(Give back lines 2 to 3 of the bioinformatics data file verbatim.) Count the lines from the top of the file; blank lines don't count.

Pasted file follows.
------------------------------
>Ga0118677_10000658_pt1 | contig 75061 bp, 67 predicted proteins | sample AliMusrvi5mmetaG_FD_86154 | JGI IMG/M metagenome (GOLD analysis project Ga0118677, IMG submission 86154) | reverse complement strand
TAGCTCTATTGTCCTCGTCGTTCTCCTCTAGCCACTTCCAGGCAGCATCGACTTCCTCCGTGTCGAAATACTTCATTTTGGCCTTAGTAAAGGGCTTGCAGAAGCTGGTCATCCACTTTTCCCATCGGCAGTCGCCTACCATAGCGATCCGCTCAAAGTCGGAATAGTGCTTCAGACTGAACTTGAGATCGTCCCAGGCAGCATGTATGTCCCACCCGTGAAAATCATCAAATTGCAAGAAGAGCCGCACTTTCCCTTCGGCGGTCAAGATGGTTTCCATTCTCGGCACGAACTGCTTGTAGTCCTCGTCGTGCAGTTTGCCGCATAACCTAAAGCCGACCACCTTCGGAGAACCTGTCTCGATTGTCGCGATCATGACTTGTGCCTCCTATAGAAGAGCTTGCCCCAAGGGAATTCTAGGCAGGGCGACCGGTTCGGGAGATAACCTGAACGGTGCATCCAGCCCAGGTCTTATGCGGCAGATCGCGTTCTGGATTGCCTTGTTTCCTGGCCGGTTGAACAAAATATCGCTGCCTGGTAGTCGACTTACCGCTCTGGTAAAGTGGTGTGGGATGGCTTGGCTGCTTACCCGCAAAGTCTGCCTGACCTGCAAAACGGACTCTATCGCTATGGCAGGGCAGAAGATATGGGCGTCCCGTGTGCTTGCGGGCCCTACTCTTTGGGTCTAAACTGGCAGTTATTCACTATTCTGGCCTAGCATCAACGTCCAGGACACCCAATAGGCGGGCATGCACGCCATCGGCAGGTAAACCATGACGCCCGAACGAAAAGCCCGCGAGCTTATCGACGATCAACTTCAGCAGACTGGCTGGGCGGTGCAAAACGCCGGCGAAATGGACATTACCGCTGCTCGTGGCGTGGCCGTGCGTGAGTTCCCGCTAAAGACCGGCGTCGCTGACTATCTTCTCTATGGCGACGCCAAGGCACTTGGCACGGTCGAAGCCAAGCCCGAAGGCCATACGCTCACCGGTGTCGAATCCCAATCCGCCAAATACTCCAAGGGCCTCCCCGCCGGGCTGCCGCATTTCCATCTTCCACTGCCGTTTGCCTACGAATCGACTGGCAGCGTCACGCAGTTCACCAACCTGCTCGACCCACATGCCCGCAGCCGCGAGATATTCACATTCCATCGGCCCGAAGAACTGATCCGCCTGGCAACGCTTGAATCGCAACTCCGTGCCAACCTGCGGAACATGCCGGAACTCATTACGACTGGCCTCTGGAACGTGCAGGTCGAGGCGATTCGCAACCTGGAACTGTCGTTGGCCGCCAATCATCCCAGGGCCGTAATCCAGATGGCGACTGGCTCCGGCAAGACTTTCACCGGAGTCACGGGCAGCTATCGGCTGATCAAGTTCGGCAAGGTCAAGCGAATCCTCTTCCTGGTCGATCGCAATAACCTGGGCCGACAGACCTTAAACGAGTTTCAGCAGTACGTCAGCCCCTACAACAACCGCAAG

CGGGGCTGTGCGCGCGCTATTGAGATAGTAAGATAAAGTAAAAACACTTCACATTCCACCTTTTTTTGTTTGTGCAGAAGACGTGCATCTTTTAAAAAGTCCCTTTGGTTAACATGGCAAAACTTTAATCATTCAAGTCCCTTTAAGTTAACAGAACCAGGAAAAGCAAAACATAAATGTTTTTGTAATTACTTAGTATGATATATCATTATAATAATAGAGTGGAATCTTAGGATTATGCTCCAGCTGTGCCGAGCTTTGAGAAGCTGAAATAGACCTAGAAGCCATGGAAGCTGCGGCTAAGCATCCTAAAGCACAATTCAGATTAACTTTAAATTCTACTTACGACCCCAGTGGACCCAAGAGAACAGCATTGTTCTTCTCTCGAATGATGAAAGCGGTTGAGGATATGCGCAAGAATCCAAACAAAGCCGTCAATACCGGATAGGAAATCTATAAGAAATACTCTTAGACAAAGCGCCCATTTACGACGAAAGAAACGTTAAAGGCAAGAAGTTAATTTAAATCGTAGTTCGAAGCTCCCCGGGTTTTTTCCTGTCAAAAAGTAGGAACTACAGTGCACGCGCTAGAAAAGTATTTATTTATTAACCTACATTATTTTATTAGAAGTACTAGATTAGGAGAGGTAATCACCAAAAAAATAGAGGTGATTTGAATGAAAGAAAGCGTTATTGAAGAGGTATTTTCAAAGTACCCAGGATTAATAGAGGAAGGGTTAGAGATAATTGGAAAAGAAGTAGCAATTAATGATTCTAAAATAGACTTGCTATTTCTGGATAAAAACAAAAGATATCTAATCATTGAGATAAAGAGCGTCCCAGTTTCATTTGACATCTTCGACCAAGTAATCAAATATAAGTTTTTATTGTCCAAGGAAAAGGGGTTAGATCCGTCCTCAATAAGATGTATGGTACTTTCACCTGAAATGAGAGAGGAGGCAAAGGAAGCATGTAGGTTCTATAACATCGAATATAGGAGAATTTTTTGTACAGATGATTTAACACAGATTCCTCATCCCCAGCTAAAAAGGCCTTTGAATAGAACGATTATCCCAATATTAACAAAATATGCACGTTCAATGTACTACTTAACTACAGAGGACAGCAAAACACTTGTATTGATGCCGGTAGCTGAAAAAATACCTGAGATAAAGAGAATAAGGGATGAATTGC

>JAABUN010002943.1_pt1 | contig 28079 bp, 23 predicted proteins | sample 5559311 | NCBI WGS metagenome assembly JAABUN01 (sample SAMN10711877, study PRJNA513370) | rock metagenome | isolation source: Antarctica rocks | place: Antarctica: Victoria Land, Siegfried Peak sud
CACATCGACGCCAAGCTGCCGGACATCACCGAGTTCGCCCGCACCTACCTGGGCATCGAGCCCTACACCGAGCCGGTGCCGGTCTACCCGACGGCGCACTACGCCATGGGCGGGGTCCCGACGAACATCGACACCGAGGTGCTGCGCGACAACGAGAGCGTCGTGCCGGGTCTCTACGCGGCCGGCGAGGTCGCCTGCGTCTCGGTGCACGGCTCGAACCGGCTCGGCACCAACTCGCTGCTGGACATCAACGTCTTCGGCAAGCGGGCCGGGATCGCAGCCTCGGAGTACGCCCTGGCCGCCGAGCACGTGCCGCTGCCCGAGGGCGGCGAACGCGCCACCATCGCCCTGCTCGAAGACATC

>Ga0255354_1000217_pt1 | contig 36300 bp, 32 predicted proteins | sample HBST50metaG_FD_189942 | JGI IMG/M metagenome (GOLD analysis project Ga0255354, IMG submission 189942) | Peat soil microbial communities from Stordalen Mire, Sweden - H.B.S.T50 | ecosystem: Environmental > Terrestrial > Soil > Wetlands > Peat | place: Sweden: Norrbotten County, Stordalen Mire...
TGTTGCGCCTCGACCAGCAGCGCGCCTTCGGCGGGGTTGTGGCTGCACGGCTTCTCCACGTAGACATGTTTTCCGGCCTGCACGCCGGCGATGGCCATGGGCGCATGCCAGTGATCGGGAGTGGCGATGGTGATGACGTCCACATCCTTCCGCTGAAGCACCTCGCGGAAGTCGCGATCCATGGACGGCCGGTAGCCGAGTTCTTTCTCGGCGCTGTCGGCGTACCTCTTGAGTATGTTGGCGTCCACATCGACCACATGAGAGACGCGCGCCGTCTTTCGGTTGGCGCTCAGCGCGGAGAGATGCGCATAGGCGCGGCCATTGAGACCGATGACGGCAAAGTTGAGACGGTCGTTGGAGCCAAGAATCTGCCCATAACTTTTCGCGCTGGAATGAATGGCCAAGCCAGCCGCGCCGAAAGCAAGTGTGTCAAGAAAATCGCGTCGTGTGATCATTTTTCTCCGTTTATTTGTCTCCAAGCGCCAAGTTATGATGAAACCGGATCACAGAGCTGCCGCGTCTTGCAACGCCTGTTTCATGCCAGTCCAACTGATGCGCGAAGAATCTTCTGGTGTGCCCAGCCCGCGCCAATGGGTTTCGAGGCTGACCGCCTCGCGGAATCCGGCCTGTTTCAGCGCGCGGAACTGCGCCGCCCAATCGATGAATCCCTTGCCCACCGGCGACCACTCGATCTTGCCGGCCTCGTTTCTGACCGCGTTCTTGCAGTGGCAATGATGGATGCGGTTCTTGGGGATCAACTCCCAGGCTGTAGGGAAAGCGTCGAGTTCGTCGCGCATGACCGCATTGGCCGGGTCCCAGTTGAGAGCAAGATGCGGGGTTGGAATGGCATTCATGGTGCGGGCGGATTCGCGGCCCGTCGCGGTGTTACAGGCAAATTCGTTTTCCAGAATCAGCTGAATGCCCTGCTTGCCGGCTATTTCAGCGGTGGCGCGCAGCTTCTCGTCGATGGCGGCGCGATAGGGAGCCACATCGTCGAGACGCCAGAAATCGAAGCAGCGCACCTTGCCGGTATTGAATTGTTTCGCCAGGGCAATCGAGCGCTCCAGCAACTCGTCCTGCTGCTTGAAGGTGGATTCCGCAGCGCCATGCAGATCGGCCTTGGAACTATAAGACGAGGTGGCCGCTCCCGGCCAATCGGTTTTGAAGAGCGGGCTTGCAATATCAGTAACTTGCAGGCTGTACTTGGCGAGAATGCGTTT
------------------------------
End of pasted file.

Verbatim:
TAGCTCTATTGTCCTCGTCGTTCTCCTCTAGCCACTTCCAGGCAGCATCGACTTCCTCCGTGTCGAAATACTTCATTTTGGCCTTAGTAAAGGGCTTGCAGAAGCTGGTCATCCACTTTTCCCATCGGCAGTCGCCTACCATAGCGATCCGCTCAAAGTCGGAATAGTGCTTCAGACTGAACTTGAGATCGTCCCAGGCAGCATGTATGTCCCACCCGTGAAAATCATCAAATTGCAAGAAGAGCCGCACTTTCCCTTCGGCGGTCAAGATGGTTTCCATTCTCGGCACGAACTGCTTGTAGTCCTCGTCGTGCAGTTTGCCGCATAACCTAAAGCCGACCACCTTCGGAGAACCTGTCTCGATTGTCGCGATCATGACTTGTGCCTCCTATAGAAGAGCTTGCCCCAAGGGAATTCTAGGCAGGGCGACCGGTTCGGGAGATAACCTGAACGGTGCATCCAGCCCAGGTCTTATGCGGCAGATCGCGTTCTGGATTGCCTTGTTTCCTGGCCGGTTGAACAAAATATCGCTGCCTGGTAGTCGACTTACCGCTCTGGTAAAGTGGTGTGGGATGGCTTGGCTGCTTACCCGCAAAGTCTGCCTGACCTGCAAAACGGACTCTATCGCTATGGCAGGGCAGAAGATATGGGCGTCCCGTGTGCTTGCGGGCCCTACTCTTTGGGTCTAAACTGGCAGTTATTCACTATTCTGGCCTAGCATCAACGTCCAGGACACCCAATAGGCGGGCATGCACGCCATCGGCAGGTAAACCATGACGCCCGAACGAAAAGCCCGCGAGCTTATCGACGATCAACTTCAGCAGACTGGCTGGGCGGTGCAAAACGCCGGCGAAATGGACATTACCGCTGCTCGTGGCGTGGCCGTGCGTGAGTTCCCGCTAAAGACCGGCGTCGCTGACTATCTTCTCTATGGCGACGCCAAGGCACTTGGCACGGTCGAAGCCAAGCCCGAAGGCCATACGCTCACCGGTGTCGAATCCCAATCCGCCAAATACTCCAAGGGCCTCCCCGCCGGGCTGCCGCATTTCCATCTTCCACTGCCGTTTGCCTACGAATCGACTGGCAGCGTCACGCAGTTCACCAACCTGCTCGACCCACATGCCCGCAGCCGCGAGATATTCACATTCCATCGGCCCGAAGAACTGATCCGCCTGGCAACGCTTGAATCGCAACTCCGTGCCAACCTGCGGAACATGCCGGAACTCATTACGACTGGCCTCTGGAACGTGCAGGTCGAGGCGATTCGCAACCTGGAACTGTCGTTGGCCGCCAATCATCCCAGGGCCGTAATCCAGATGGCGACTGGCTCCGGCAAGACTTTCACCGGAGTCACGGGCAGCTATCGGCTGATCAAGTTCGGCAAGGTCAAGCGAATCCTCTTCCTGGTCGATCGCAATAACCTGGGCCGACAGACCTTAAACGAGTTTCAGCAGTACGTCAGCCCCTACAACAACCGCAAG

CGGGGCTGTGCGCGCGCTATTGAGATAGTAAGATAAAGTAAAAACACTTCACATTCCACCTTTTTTTGTTTGTGCAGAAGACGTGCATCTTTTAAAAAGTCCCTTTGGTTAACATGGCAAAACTTTAATCATTCAAGTCCCTTTAAGTTAACAGAACCAGGAAAAGCAAAACATAAATGTTTTTGTAATTACTTAGTATGATATATCATTATAATAATAGAGTGGAATCTTAGGATTATGCTCCAGCTGTGCCGAGCTTTGAGAAGCTGAAATAGACCTAGAAGCCATGGAAGCTGCGGCTAAGCATCCTAAAGCACAATTCAGATTAACTTTAAATTCTACTTACGACCCCAGTGGACCCAAGAGAACAGCATTGTTCTTCTCTCGAATGATGAAAGCGGTTGAGGATATGCGCAAGAATCCAAACAAAGCCGTCAATACCGGATAGGAAATCTATAAGAAATACTCTTAGACAAAGCGCCCATTTACGACGAAAGAAACGTTAAAGGCAAGAAGTTAATTTAAATCGTAGTTCGAAGCTCCCCGGGTTTTTTCCTGTCAAAAAGTAGGAACTACAGTGCACGCGCTAGAAAAGTATTTATTTATTAACCTACATTATTTTATTAGAAGTACTAGATTAGGAGAGGTAATCACCAAAAAAATAGAGGTGATTTGAATGAAAGAAAGCGTTATTGAAGAGGTATTTTCAAAGTACCCAGGATTAATAGAGGAAGGGTTAGAGATAATTGGAAAAGAAGTAGCAATTAATGATTCTAAAATAGACTTGCTATTTCTGGATAAAAACAAAAGATATCTAATCATTGAGATAAAGAGCGTCCCAGTTTCATTTGACATCTTCGACCAAGTAATCAAATATAAGTTTTTATTGTCCAAGGAAAAGGGGTTAGATCCGTCCTCAATAAGATGTATGGTACTTTCACCTGAAATGAGAGAGGAGGCAAAGGAAGCATGTAGGTTCTATAACATCGAATATAGGAGAATTTTTTGTACAGATGATTTAACACAGATTCCTCATCCCCAGCTAAAAAGGCCTTTGAATAGAACGATTATCCCAATATTAACAAAATATGCACGTTCAATGTACTACTTAACTACAGAGGACAGCAAAACACTTGTATTGATGCCGGTAGCTGAAAAAATACCTGAGATAAAGAGAATAAGGGATGAATTGC